I was raised on the envelope system. My father had an envelope for each budget category like groceries, gas and entertainment. He would divvy up the cash he earned and when an envelope was empty, we waited until the next paycheck. It worked. There was always food on the table and money in the saving's account.
While budgeting software, online banking and mobile apps have replaced the envelope system, many of the principles remain the same. Know what you spend, never spend more than you have, and save for a rainy day. In fact, dad summed it up best: In my day if you earned a quarter, you saved a dime and spent fifteen cents: your generation spends the quarter and borrows another quarter at 20 percent interest! You know something, dad is right. And this is why credit card debt has become the toughest challenge for consumers today...you can't get out from under it once you are in!
Step 1: Take financial inventory.
It's time to face the facts and figures, and know where you stand financially. Add up your assets, the things you own like property, cash and stocks, then subtract your liabilities or debts like mortgage, student loans and credit cards. That's your net worth.
Then, calculate the difference between your monthly income and your monthly fixed spending (mortgage, insurance premiums, car payments). Decide how much of that difference you would ideally like to save each month. Whatever is leftover goes to variable spending, in other words, areas of the household budget you have some control over like clothes, entertainment, and even groceries. Variable spending gives you some control since you can do things in each of these areas to reduce spending. For example, when it comes to groceries, you can use coupons and shop for what is on sale; clothes you can buy resale or use coupon codes when ordering online in addition to sale prices. Even entertainment deals can be found with local coupons or you can attend college performances and recitals.
Once you have the overall picture of your financial situation, it's time to dig in and see where that variable spending is going on a daily basis. Save all your receipts for at least a month and divide them by category (envelope system, anyone?), and then analyze your spending. I did this exercise with a mom of two and she realized she was spending around $600 a week on groceries. That's around $31,000 a year!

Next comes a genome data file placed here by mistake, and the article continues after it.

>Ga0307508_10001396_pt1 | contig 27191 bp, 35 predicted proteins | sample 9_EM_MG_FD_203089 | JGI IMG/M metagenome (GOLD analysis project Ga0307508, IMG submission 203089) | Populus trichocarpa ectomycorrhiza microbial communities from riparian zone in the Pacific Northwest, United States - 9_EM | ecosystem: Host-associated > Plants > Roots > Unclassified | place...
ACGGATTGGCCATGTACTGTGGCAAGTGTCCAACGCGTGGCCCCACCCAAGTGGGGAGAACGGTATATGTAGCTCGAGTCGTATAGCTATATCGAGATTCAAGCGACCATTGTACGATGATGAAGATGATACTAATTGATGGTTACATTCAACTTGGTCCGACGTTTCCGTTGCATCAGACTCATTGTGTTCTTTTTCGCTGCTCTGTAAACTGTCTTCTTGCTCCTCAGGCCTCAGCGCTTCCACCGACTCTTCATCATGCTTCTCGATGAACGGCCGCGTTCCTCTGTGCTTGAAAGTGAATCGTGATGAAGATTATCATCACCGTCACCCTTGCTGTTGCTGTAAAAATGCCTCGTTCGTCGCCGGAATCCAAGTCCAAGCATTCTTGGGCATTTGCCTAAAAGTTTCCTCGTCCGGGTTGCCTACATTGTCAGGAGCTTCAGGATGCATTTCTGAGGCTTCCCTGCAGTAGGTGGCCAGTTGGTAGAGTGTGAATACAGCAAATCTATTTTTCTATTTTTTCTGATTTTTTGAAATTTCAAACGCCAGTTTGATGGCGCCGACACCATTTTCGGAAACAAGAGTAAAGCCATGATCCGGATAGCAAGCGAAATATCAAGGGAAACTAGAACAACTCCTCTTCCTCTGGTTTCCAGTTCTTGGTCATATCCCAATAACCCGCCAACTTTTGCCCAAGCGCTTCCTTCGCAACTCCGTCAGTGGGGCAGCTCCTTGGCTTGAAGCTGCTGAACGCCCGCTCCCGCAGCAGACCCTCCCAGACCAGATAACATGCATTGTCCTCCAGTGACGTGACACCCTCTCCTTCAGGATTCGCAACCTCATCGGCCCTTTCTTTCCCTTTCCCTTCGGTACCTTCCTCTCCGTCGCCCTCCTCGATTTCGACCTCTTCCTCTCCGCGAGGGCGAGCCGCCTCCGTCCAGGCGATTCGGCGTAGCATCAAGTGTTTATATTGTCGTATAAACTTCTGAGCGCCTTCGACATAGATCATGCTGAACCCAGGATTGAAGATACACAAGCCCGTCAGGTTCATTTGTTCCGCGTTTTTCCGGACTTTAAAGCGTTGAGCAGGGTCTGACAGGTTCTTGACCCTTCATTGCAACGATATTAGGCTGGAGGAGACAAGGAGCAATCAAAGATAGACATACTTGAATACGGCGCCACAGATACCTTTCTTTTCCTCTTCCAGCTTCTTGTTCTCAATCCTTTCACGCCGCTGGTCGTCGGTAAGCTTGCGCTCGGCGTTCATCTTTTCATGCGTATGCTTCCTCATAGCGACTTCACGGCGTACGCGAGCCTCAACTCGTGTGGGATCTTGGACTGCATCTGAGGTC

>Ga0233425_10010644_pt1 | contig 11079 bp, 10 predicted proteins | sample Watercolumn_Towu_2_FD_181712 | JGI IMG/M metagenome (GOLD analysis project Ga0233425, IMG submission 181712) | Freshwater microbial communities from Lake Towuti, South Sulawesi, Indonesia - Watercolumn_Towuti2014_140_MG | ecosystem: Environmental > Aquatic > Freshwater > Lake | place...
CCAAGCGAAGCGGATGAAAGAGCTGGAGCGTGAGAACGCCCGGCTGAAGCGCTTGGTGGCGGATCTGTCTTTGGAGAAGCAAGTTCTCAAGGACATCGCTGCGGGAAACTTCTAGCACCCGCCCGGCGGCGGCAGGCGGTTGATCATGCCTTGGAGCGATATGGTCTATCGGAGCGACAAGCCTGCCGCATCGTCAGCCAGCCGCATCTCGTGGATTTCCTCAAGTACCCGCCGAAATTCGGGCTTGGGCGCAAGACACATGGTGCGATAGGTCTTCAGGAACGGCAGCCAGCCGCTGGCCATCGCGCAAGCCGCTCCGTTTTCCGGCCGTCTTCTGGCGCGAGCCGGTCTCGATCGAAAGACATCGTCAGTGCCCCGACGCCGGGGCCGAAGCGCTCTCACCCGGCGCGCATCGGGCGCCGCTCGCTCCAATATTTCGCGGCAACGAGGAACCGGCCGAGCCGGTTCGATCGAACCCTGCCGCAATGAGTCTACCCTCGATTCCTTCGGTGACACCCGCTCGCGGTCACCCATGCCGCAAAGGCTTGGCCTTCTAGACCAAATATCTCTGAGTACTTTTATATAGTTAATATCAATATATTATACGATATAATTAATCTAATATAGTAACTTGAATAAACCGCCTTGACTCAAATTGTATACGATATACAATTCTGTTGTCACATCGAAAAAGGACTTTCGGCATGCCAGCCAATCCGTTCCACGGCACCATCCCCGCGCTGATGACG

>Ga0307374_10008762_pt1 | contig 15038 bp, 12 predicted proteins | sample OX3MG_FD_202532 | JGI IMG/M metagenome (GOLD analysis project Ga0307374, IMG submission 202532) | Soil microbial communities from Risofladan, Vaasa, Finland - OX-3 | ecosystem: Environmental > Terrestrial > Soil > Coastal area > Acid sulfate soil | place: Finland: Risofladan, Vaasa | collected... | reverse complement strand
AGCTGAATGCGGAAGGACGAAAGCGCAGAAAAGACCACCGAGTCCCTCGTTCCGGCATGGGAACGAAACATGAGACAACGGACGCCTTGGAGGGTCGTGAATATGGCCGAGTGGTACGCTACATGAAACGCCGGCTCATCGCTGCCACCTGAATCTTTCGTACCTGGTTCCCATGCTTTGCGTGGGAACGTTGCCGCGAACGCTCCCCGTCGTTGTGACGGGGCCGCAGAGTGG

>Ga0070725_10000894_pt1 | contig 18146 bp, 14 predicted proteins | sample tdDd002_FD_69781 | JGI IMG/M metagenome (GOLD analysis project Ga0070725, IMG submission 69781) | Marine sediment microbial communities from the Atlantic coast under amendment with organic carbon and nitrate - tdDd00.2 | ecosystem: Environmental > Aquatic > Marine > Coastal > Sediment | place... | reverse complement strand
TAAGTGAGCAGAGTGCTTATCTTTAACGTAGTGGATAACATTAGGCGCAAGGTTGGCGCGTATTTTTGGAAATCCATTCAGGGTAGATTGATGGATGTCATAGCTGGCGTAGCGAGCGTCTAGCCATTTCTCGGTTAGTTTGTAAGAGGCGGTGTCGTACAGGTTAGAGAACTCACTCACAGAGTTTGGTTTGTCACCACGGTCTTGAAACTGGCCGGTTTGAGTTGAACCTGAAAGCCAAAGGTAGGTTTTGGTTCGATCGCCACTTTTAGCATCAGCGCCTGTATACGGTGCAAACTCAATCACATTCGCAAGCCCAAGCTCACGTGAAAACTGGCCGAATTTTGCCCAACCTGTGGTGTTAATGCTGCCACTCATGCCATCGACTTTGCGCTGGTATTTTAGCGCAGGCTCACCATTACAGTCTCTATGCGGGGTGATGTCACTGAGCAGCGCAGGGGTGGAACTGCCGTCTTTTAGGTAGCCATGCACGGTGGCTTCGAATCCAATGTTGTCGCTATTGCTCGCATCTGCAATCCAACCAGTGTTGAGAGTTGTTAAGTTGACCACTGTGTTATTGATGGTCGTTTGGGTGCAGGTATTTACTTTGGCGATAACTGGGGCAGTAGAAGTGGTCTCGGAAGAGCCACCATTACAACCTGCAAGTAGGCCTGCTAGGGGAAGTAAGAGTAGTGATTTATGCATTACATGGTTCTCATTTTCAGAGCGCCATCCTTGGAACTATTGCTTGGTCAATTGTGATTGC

Now, your spending is real and there are probably a few categories that make you want to scream, whether it's money spent at the gas pump or all those takeout meals. Does your saving's goal from step 1 still feel realistic now that you see just how much money goes out every month?
Step 3: Set manageable, measurable and specific goals.
Now it's time to hone in on specific categories and cut back, so you can set aside money each month. Create goals for the month or week, rather than the entire year, and continue to build on them. Write them down so you are accountable and acknowledge little victories along the way. Broad goals like I will save $5000 this year tend to lose steam (think New Year's Resolutions), but breaking it up by month will give you something new to strive for and can achieve the same end game. This month I will call all utility companies and see if I can cut my monthly payment. Next month, I will plan weekly menus around store ads and coupons to save $50 a week.
Don't feel like you need to give up the things you love completely. A soy latte 5 days a week might cost you $845 a year. Indulge in your coffee shop treat just twice a week and stick to break room coffee the other three. Annual savings: $507 and you didn't even have to go cold turkey!
Bottom Line: Think small and see big results. Little savings add up, so trim the family budget anywhere you can, no matter how minimal it may seem. Start using five, $1 off grocery coupons each week on things you already buy like cereal, deli meat, and pet food. Basically, coupons are free money and in a year's time, without changing the way you eat or shop, you've saved $260 on groceries.
If you have a portion of each paycheck deposited directly into savings, then up that amount by 1%, little enough your probably won't notice, but big enough to make a difference. If you make $50,000 a year, that's an extra $500. By doing these simple things you will save a lot of money throughout the year. And don't feel that the time spent isn't worth it because first of all it's not a lot of time and, secondly, yes it is worth it! In fact, you can't afford not to these days!
Two time Emmy Award-winner and consumer savings expert, Jeanette Pavini has been providing consumers with money-saving tips they can use for more than a decade. Teaming with Coupons.com, Jeanette puts her expert feedback to use immediately with real world tips and advice. Jeanette's consumer savings tips have been featured in Oprah, NY Daily News, USA Today and more.
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